Once this situation was uncovered, the patient was persuaded to start chemotherapy, but with the stipulation that he would control each step of therapy, deciding whether he wanted to continue or not. Once he started feeling better, he continued the chemotherapy and was eventually cured. Past experiences of illnesses within families or with friends can certainly affect one’s viewpoint. As Dr. Groopman observes, “We all seek models of hope and despair, and our sense of hope or despair is reinforced by direct contact with someone who has either prevailed or perished.” (p.119)
As for belief systems that can bolster hope, confidence in oneself, a drive for both independence and remaining in control, and consciously embracing the need to maintain one’s dignity can all bolster a sense of hope. Faith in a higher power can engender hope and support a patient through difficult times. A belief and trust in one’s physician and a willingness to work with that physician toward wellness and/or comfort can also lead to the development of hope.
What about hope in the face of probable death or when first facing a life-threatening illness? Dr. Groopman comments that “Early in the illness, the right to hope against all odds, to seek a miracle is valid…There is a time when the inevitable must be accepted, but this step need not extinguish hope.” (p, 144)
Dr. Groopman had a patient with metastatic breast cancer. She had a sense of her overall prognosis, but still undertook aggressive chemotherapy. Her statement to Dr. Groopman, when presented with her options, shows the strength of the patient and the essence of the issue – “I wish to live as long as possible, so long as there is quality to my life.” (p, 124) Here is a patient who exhibited control over her destiny within the context of her disease. She knew what she wanted, accepted what the reality was, realistically looked at her choices, and decided what her remaining life would be like.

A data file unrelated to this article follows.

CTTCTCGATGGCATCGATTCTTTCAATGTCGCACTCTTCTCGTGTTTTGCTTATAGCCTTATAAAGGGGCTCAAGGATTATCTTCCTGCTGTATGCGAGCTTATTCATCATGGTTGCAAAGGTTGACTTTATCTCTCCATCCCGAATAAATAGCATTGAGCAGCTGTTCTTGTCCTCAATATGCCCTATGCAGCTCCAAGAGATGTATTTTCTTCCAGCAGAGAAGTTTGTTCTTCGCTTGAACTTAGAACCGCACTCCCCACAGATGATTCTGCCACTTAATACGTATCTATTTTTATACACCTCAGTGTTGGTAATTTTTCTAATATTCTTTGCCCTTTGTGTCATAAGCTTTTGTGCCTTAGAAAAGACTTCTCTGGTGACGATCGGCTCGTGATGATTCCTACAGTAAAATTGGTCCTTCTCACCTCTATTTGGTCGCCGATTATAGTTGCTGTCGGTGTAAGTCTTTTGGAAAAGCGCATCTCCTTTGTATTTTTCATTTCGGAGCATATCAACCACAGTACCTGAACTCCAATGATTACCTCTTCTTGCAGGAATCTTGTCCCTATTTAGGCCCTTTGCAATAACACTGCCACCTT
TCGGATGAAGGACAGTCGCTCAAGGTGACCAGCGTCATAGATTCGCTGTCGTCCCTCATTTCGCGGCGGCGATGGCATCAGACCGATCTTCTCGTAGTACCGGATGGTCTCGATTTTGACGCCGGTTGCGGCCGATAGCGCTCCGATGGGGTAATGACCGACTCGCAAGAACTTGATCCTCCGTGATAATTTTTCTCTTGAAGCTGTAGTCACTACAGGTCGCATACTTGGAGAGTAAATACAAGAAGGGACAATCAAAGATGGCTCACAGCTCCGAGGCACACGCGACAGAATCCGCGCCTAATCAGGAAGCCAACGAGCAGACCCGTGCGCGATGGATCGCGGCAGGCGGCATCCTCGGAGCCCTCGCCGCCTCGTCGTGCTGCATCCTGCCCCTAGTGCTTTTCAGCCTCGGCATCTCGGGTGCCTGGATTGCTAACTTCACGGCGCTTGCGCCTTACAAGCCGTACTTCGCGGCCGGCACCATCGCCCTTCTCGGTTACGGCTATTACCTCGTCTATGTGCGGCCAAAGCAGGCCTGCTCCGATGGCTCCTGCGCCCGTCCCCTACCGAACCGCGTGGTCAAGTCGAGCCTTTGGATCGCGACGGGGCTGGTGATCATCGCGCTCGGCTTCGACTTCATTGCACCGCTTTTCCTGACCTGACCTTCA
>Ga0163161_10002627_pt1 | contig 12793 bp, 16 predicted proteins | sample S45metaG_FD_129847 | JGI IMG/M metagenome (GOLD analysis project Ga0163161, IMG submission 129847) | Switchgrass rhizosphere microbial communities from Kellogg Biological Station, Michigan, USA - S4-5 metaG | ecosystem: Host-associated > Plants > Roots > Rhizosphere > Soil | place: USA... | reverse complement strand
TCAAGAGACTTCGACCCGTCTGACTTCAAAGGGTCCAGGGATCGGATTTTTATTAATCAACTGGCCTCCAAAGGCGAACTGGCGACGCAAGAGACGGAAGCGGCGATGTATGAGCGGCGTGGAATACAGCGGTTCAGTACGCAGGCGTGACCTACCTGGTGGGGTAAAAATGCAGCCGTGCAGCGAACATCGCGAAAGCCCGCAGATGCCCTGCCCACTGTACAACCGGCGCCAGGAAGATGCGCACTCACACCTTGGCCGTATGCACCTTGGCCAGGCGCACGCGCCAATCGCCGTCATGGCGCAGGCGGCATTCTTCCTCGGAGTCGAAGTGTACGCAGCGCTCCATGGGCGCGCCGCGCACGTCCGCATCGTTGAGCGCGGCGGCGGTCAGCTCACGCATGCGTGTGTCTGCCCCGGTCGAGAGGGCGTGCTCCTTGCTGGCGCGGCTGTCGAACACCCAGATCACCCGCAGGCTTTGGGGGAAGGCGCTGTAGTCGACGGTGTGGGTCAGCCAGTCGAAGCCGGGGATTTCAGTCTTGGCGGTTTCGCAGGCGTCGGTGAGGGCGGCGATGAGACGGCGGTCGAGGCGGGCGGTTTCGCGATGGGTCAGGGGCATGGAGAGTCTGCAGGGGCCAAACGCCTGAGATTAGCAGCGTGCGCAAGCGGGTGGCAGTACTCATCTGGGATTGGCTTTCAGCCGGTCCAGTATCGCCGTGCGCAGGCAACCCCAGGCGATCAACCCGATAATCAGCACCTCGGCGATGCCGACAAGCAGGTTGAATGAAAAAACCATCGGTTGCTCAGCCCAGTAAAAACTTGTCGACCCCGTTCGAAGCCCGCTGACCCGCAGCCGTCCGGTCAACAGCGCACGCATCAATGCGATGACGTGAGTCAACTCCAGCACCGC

The sense of control and rational decision making offers the hope of still having a say and making the life you want for yourself even under difficult circumstances. It is embracing hope for one’s future instead of giving up in the present.
As Dr. Groopman commented about her, “…she set the parameters of her care with a clear-eyed vision of what was possible, what made sense to her, how she wanted to live, when it was time to die. She seemed to be always in control of herself and her circumstance, dictating her own terms.” (p.144)
This is having hope despite accepting one’s mortality. Here is a prime example of hope fostering resilience, the going on and bouncing back despite hardship. In such circumstances of impending mortality, patients can also find hope in the legacies they are leaving behind and in the joy of relationships with family, friends, and the world in general that they still can have.
Faith, whether it is religion based, spiritual without religion, or purely related to one’s concept of what living life fully personally means, can also be helpful in supporting hope at this point in one’s life.
It is important to remember that even if one has an illness that is not life-threatening, but rather life altering because of its chronicity, such as rheumatoid arthritis, diabetes mellitus, emphysema, and coronary artery disease, hope can still give a patient a sense of control.
Working closely with a trusted physician in a good professional relationship, following instructions and guidelines for treatment, making adjustments that allow for as much productivity as possible, finding gratitude for what still is achievable within one’s limitations, sharing your feelings with your doctor and family and friends about how the disease has affected you and how you’re dealing with the changes are all part of taking control and realizing a sense of hope that can move toward recovery or at least improvement and a sense of wholeness.
Dr. Groopman also points out that there is a “biology of hope” that can help explain the positive effects that hope can have on a patient. He had his own experience of recovery from severe chronic debilitating low back pain, unresponsive to surgery and medical and physical therapy, which made him wonder whether he “may have felt physical changes caused by hope.” (p.162)